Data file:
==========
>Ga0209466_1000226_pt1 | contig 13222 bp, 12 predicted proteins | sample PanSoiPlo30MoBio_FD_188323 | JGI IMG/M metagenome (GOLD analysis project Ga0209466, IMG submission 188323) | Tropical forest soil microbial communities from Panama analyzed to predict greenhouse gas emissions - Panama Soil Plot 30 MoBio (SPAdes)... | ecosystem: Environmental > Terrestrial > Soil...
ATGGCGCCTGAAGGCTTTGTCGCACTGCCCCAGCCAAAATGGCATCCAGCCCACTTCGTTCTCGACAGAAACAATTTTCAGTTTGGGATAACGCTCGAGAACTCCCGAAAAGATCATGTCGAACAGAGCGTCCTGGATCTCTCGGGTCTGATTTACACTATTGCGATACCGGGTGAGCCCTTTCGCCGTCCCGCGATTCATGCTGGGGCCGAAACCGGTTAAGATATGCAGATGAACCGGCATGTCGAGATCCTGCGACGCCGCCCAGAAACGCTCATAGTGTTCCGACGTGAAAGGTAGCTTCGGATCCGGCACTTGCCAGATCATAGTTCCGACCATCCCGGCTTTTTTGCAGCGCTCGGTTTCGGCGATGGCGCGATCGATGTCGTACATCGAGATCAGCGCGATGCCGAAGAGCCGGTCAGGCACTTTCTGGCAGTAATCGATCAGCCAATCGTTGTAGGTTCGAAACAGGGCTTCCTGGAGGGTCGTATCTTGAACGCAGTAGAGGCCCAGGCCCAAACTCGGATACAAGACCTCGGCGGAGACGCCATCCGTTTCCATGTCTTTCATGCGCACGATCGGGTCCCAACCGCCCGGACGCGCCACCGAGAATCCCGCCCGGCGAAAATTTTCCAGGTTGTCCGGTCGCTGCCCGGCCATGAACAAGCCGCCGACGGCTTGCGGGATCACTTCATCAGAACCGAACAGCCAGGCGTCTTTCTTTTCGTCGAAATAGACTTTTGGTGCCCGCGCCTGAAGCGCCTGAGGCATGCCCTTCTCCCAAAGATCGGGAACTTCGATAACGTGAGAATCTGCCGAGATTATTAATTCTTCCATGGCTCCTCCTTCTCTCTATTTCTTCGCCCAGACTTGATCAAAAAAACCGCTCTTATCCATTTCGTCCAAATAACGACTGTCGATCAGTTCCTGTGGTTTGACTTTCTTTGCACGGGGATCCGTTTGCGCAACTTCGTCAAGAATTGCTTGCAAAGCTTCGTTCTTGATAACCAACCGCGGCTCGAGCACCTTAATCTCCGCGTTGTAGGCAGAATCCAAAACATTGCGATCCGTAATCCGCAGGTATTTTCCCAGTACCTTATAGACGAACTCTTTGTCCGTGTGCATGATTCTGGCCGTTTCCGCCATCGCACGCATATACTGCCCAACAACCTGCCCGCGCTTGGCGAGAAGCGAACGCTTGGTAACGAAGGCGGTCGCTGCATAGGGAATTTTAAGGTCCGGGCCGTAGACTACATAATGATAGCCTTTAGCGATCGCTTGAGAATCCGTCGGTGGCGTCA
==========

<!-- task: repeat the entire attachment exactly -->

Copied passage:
>Ga0209466_1000226_pt1 | contig 13222 bp, 12 predicted proteins | sample PanSoiPlo30MoBio_FD_188323 | JGI IMG/M metagenome (GOLD analysis project Ga0209466, IMG submission 188323) | Tropical forest soil microbial communities from Panama analyzed to predict greenhouse gas emissions - Panama Soil Plot 30 MoBio (SPAdes)... | ecosystem: Environmental > Terrestrial > Soil...
ATGGCGCCTGAAGGCTTTGTCGCACTGCCCCAGCCAAAATGGCATCCAGCCCACTTCGTTCTCGACAGAAACAATTTTCAGTTTGGGATAACGCTCGAGAACTCCCGAAAAGATCATGTCGAACAGAGCGTCCTGGATCTCTCGGGTCTGATTTACACTATTGCGATACCGGGTGAGCCCTTTCGCCGTCCCGCGATTCATGCTGGGGCCGAAACCGGTTAAGATATGCAGATGAACCGGCATGTCGAGATCCTGCGACGCCGCCCAGAAACGCTCATAGTGTTCCGACGTGAAAGGTAGCTTCGGATCCGGCACTTGCCAGATCATAGTTCCGACCATCCCGGCTTTTTTGCAGCGCTCGGTTTCGGCGATGGCGCGATCGATGTCGTACATCGAGATCAGCGCGATGCCGAAGAGCCGGTCAGGCACTTTCTGGCAGTAATCGATCAGCCAATCGTTGTAGGTTCGAAACAGGGCTTCCTGGAGGGTCGTATCTTGAACGCAGTAGAGGCCCAGGCCCAAACTCGGATACAAGACCTCGGCGGAGACGCCATCCGTTTCCATGTCTTTCATGCGCACGATCGGGTCCCAACCGCCCGGACGCGCCACCGAGAATCCCGCCCGGCGAAAATTTTCCAGGTTGTCCGGTCGCTGCCCGGCCATGAACAAGCCGCCGACGGCTTGCGGGATCACTTCATCAGAACCGAACAGCCAGGCGTCTTTCTTTTCGTCGAAATAGACTTTTGGTGCCCGCGCCTGAAGCGCCTGAGGCATGCCCTTCTCCCAAAGATCGGGAACTTCGATAACGTGAGAATCTGCCGAGATTATTAATTCTTCCATGGCTCCTCCTTCTCTCTATTTCTTCGCCCAGACTTGATCAAAAAAACCGCTCTTATCCATTTCGTCCAAATAACGACTGTCGATCAGTTCCTGTGGTTTGACTTTCTTTGCACGGGGATCCGTTTGCGCAACTTCGTCAAGAATTGCTTGCAAAGCTTCGTTCTTGATAACCAACCGCGGCTCGAGCACCTTAATCTCCGCGTTGTAGGCAGAATCCAAAACATTGCGATCCGTAATCCGCAGGTATTTTCCCAGTACCTTATAGACGAACTCTTTGTCCGTGTGCATGATTCTGGCCGTTTCCGCCATCGCACGCATATACTGCCCAACAACCTGCCCGCGCTTGGCGAGAAGCGAACGCTTGGTAACGAAGGCGGTCGCTGCATAGGGAATTTTAAGGTCCGGGCCGTAGACTACATAATGATAGCCTTTAGCGATCGCTTGAGAATCCGTCGGTGGCGTCA